Thursday, August 25

ode to the great beast

There's been a lot of buffalo in my life recently. And that's not a metaphor. I'm talking bison, the modern day progeny of those wild fuzzy big-headed beasts that used to roam the prairies of North America before we killed them all.

When I was a child, I saw a painting of a herd of buffalo running off the edge of a cliff. So intent were they at getting away from the hunters, they would stampede and willingly fall, line after line, to their doom. When I looked at it, I felt panicked. I wanted to warn the buffalo, but I feel now it wouldn't have done much good. 
A friend made on vacation.

I drove to Colorado this past week with Asif and Little Gen. A road trip that was supposed to take eight hours, took us twelve because we accidentally took the wrong route. And when I say we, I mean I. But because we were on the scenic route, we saw buffalo roaming freely across the grassland. And when we stopped the car, two adults and one baby buffalo came right to the fence and looked at us before turning to graze in another direction. I would imagine we were as much an oddity to them, Little Gen jumping out of the car with her camera and running across the road, as they were to us. But it still felt like stepping back into a wilder time.

Brushing Sam
Close to the farm where I work is a pen with about eight buffalo and a couple long-horn steer enclosed. When I walk Sam the horse back a trail along the gully, he stops suddenly, ears pricked forward, head held up. He sees something strange. He sees the buffalo. From the road, you wouldn't even know they were there. They see us, too. We just look at one another, as if trying to fit a new piece into the puzzle of our experience. I guess these buffalo have never even seen a cliff, but I wonder if somewhere, deep in their DNA, they remember prairies and pioneers and Indians riding bareback.

Sam won't let me ride him at all on the trail. As soon as we reach the iron gate that marks the start of the dirt path, he decides to go home, with or without my consent. I fight him until I think he's going to accidentally back over the edge of the gully and dump both of us in the ditch. A former championship jumper, Sam grew up in an arena. Buffalo were not involved. So we walk the trail together.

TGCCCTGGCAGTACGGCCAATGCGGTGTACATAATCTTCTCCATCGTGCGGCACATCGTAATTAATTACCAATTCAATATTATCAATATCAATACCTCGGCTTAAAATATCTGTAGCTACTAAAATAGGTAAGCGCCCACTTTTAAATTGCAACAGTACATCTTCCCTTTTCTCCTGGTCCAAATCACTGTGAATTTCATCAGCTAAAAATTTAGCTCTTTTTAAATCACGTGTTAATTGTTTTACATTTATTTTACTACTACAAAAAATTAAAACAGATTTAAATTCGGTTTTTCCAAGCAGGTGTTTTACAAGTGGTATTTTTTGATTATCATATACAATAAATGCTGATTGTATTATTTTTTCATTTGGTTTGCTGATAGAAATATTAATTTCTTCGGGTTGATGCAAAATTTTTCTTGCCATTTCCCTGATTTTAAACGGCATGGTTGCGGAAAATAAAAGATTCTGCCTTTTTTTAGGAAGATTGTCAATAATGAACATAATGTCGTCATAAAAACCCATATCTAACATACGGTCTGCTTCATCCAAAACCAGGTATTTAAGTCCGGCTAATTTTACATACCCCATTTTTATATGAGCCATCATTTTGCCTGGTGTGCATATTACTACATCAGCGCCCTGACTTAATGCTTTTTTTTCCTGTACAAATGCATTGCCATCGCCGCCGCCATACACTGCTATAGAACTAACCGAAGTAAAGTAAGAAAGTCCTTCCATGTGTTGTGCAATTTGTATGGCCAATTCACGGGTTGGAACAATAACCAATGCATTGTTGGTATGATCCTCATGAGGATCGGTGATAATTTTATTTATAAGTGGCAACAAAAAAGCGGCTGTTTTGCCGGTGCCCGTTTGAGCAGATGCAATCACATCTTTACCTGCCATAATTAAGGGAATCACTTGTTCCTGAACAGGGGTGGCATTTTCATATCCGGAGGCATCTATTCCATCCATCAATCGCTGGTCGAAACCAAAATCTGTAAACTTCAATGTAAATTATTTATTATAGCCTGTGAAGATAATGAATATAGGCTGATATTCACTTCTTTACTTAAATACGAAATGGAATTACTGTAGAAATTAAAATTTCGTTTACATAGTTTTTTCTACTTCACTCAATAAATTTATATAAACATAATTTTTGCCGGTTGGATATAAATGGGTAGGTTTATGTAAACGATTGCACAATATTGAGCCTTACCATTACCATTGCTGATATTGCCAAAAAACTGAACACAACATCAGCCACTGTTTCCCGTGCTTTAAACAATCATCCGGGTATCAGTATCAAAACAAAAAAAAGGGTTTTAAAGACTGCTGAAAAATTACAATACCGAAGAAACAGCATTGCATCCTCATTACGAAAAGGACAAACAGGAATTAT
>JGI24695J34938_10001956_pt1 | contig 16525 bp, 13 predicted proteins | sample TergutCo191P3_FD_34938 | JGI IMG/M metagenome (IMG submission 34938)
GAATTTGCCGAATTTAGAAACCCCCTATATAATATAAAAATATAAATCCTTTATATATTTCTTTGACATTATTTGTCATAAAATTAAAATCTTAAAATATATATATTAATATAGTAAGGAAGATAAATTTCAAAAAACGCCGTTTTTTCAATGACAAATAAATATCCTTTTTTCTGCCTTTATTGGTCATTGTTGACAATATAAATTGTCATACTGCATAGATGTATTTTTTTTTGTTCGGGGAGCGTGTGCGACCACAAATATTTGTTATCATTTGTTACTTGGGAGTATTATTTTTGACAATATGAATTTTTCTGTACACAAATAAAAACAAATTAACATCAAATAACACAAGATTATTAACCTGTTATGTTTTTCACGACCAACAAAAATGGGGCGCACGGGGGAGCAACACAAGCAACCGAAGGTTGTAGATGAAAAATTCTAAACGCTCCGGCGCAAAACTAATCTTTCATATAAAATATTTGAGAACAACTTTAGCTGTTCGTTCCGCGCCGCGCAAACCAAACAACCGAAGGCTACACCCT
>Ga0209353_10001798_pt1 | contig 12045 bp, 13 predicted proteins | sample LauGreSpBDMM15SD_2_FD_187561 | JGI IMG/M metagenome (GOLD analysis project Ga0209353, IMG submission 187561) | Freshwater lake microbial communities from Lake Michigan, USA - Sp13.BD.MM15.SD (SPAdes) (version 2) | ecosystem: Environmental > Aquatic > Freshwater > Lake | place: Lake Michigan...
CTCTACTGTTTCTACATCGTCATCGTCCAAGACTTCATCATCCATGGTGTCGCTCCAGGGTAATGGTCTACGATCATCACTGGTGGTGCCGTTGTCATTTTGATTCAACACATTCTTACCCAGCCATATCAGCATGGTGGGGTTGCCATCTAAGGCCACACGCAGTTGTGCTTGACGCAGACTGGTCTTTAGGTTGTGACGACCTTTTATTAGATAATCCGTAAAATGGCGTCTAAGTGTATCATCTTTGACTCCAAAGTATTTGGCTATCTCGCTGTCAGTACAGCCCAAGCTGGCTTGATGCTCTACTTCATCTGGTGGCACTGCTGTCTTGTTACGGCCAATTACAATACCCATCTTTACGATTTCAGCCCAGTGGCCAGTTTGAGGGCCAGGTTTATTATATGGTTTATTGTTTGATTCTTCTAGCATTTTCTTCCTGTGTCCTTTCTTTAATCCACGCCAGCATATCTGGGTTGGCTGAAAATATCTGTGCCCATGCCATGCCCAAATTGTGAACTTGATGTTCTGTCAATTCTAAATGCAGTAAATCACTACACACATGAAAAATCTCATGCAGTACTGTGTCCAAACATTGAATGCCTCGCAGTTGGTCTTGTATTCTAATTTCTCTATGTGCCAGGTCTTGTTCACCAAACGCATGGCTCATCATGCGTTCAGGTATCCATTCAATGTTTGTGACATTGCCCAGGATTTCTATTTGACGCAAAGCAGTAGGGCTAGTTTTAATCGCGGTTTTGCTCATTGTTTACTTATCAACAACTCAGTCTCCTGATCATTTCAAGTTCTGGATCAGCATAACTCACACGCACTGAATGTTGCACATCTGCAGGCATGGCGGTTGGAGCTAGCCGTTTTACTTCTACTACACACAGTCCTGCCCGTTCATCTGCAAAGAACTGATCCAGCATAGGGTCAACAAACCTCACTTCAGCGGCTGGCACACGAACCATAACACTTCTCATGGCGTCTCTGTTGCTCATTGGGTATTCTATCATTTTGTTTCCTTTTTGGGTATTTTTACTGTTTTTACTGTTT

Whenever I see buffalo, I am suddenly filled with an unfamiliar awe, like I'm witnessing something special; something that shouldn't exist or doesn't really, like a dinosaur. It's nothing like looking at a cow, which seems weak and mass produced, with the wild selectively bred out of it. A buffalo seems closer to the divine design; even its eyes are deep and secretive. I kind of want to ride one. I'd just hold on to his woolly mane.

On the wall of a Thai restaurant.

Why do buffalo excite me? I'm not sure, but I seem to have a particular liking for other large mammals. I feel equally impressed by elephants and their complex emotional range. And yes, I'd like to ride one.

I still remember the first time I led a horse by a rope, it's hooves clicking rhythmically on the pavement; this huge animal that could easily trample me, was completely in my control. I felt powerful. 

American buffalo have endured for centuries without extinction. They make me feel strong.



  1. The buffalo in the photo certainly seems pretty tame. Did he let you have a go on his skateboard?

  2. In this case, you should take the next road trip to Yellowstone. Been there?

  3. Where DID you see that picture! One of those rude incursions into the innocence of childhood!

  4. I grew up seeing bison (or American buffalo) - maybe since I lived in Montana. But I knew they were ornery (my dad's childhood best friend raises them for meat - they're leaner than beef), so I didn't want to ride them. But I've always wanted to ride an elephant... and a camel (ever since I had a dream years ago riding one in Egypt - it will happen, someday), make that an Asian elephant that I want to ride. My roommate from Zimbabwe and I had this argument about the domestication of Asian versus African elephants and which caused more injuries and deaths. I said the Asian was more domesticated, and she countered with how I could know that. Well, I thought it could be proven. How often have you heard of an African elephant being ridden, used in a circus, or towing trees for humans?! And I've seen an African elephant - he didn't like us (I could tell).

    All that to say, well, I don't know why, but I just wanted to share, I like your blog, it makes me laugh, and I'd shared it with my friends in Africa and California (I'm friends with your sister Chelsea). Last year I was hiking in North Dakota, came upon a rank smell, and found a decomposing bison (I have a pic on my blog, Sept. '10 I think). There were no cliffs from which he fell, but I still think I'd like to encounter the bison during a time when they were vital to the Indians' sustenance and thousands were thundering the plains - kinda like in the movie Dances with Wolves, minus the bite of buffalo heart.